How can I super insulate my roof – part two: fitting the insulation

Having removed the cold brick ‘cheek’ from the dormer, Robbie made up a plywood box which he filled with Rockwool insulation. This would remove the cold bridge that the brick cheek would have caused.

Charlie Luxton suggested we insulate in the pitch of the roof so that we maximise the available space in the loft. The roof has large purlins which presented a logical bottom edge for the insulation. This would achieve a depth of 280mm. To support the insulation we decided to fit a layer of Oriented Strand Board (OSB) beneath the roof timbers. This was supported by a series of Larsen Trusses.

Joel and Keith fitting the Larsen Truss in the loft.

With the Larsen Trusses in place we were ready to fit the OSB beneath.


With the OSB fitted we needed some insulation.


Just a few rolls of Rockwool Rafter Roll …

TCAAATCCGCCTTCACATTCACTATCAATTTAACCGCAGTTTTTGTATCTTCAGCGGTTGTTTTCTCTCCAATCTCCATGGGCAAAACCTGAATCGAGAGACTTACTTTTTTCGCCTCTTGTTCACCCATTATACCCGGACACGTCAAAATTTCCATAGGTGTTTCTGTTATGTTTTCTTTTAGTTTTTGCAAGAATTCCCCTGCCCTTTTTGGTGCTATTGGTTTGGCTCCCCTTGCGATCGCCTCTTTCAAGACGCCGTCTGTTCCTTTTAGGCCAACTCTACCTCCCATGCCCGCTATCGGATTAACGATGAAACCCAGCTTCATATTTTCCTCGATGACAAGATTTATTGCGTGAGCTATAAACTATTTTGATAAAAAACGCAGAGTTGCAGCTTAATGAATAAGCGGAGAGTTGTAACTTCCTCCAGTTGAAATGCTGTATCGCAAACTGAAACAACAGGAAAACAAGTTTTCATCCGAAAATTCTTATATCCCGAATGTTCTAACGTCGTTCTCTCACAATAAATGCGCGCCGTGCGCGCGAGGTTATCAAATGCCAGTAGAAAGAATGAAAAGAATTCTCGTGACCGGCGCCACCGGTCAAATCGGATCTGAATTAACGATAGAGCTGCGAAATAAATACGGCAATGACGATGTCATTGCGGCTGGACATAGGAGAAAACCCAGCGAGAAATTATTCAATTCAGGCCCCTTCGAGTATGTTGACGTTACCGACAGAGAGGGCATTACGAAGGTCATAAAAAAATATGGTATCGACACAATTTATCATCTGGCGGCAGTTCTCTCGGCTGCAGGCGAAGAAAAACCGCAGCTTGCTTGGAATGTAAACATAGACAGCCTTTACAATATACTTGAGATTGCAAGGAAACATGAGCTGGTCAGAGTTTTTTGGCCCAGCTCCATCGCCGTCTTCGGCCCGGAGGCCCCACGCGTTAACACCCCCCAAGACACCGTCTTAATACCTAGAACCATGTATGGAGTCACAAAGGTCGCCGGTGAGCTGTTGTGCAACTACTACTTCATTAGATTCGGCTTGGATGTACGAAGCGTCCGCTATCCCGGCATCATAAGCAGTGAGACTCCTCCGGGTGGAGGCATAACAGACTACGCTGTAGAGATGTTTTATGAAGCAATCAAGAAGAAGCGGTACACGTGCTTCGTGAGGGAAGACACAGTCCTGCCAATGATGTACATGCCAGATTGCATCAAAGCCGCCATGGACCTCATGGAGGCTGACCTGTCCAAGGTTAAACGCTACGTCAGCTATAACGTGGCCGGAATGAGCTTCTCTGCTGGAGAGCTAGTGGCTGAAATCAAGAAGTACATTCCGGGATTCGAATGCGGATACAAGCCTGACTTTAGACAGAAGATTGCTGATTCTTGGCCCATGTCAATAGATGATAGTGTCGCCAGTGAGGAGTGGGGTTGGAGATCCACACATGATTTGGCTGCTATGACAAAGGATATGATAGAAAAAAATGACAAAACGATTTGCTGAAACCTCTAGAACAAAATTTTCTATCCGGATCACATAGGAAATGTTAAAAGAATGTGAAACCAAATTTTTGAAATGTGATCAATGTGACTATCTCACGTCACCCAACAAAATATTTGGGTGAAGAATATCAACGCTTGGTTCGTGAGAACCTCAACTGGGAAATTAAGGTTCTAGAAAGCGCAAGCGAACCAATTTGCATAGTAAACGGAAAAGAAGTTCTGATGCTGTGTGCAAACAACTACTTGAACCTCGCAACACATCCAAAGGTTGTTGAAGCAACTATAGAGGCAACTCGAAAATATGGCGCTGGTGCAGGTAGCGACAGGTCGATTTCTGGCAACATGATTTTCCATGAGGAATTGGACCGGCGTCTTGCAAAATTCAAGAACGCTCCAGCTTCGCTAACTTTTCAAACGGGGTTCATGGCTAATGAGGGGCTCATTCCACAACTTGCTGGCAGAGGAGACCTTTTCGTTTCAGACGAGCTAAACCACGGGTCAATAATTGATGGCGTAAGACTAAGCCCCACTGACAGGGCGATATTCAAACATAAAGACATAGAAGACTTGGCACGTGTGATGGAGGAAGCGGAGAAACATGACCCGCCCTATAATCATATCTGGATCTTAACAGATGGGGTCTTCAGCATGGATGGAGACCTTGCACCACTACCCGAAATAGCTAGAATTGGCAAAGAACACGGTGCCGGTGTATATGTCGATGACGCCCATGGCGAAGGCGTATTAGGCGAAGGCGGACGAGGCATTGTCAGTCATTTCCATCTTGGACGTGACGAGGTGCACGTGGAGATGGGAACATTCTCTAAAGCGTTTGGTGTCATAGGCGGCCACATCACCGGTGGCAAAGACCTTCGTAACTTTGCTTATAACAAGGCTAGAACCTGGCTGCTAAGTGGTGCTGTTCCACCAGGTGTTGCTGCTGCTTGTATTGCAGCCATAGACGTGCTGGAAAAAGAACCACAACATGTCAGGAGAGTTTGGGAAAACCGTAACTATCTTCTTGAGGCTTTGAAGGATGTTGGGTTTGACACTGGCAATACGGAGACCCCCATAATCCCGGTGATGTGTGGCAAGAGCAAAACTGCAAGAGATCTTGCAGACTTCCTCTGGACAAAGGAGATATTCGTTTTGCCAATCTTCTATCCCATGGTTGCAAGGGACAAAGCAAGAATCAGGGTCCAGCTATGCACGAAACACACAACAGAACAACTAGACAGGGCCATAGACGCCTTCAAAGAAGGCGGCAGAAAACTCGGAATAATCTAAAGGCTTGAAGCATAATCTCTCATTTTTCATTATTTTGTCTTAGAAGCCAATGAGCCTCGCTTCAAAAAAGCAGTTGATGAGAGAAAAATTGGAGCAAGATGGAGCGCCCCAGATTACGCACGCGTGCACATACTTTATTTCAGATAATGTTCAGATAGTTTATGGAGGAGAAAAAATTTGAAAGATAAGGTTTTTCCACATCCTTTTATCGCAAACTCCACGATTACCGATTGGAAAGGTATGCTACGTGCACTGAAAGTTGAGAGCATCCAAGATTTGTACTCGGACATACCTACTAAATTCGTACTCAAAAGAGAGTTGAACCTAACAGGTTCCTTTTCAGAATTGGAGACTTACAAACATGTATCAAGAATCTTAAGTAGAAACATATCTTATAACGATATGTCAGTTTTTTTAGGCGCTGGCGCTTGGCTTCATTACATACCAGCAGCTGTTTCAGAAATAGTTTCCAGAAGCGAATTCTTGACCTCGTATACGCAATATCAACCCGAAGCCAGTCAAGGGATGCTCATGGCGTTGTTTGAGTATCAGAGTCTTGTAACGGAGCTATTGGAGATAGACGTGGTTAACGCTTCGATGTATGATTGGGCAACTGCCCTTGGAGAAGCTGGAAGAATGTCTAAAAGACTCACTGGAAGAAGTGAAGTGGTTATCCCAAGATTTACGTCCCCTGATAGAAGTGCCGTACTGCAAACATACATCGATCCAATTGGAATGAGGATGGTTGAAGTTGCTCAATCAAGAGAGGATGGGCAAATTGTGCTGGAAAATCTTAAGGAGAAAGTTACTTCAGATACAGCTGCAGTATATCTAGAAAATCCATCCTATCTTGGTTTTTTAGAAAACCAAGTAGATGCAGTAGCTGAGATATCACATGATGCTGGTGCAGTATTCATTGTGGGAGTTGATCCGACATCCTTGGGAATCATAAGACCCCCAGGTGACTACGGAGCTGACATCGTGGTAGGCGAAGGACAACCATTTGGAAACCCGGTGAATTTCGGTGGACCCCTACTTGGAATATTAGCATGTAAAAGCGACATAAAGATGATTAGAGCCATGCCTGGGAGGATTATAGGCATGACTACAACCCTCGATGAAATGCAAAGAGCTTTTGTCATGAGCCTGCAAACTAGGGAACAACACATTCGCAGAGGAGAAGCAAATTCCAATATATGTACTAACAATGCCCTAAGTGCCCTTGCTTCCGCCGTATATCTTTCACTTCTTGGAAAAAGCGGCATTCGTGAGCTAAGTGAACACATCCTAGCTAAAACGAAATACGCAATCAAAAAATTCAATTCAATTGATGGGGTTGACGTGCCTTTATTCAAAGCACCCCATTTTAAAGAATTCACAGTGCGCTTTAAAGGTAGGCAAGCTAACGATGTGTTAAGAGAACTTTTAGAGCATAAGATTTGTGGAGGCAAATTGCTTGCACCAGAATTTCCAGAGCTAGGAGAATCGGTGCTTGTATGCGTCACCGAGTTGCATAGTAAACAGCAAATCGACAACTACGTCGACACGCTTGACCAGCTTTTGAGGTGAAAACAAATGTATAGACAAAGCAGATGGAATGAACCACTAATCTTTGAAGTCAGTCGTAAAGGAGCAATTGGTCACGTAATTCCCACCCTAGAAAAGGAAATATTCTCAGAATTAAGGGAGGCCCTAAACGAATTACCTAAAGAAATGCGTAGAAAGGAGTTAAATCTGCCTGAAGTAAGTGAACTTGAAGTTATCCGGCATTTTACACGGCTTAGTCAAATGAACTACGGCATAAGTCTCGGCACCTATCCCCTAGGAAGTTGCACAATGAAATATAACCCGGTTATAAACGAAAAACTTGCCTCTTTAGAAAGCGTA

Plus some Kingspan Kooltherm K7 for use above the stairwell.


We also decided to use the 100mm Kooltherm high performance insulation on the pinch point at the eaves. Duane, our new site chippy, cut the insulation to fit tightly between the rafters …



… and to cap the original cavity wall on the gable end …


… and at the party wall …


… and at the junction of the roof and the dormer window …


… and finally above the stairwell.


Foam was then applied to the gaps.

Keith and Dayle starting to lay out the Rockwool Rafter Roll.



It was quite fiddly cutting the three layers of 100mm to fit around the timbers without any air pockets.


We were also concerned that there may not be enough of a gap for the breather membrane to sag between the rafters. This might result in water being trapped against the battens. ¬†We checked with the manufacturer of the membrane and they weren’t worried.



The fully insulated roof and dormer ready for the roofing membrane and tiles to go back on.


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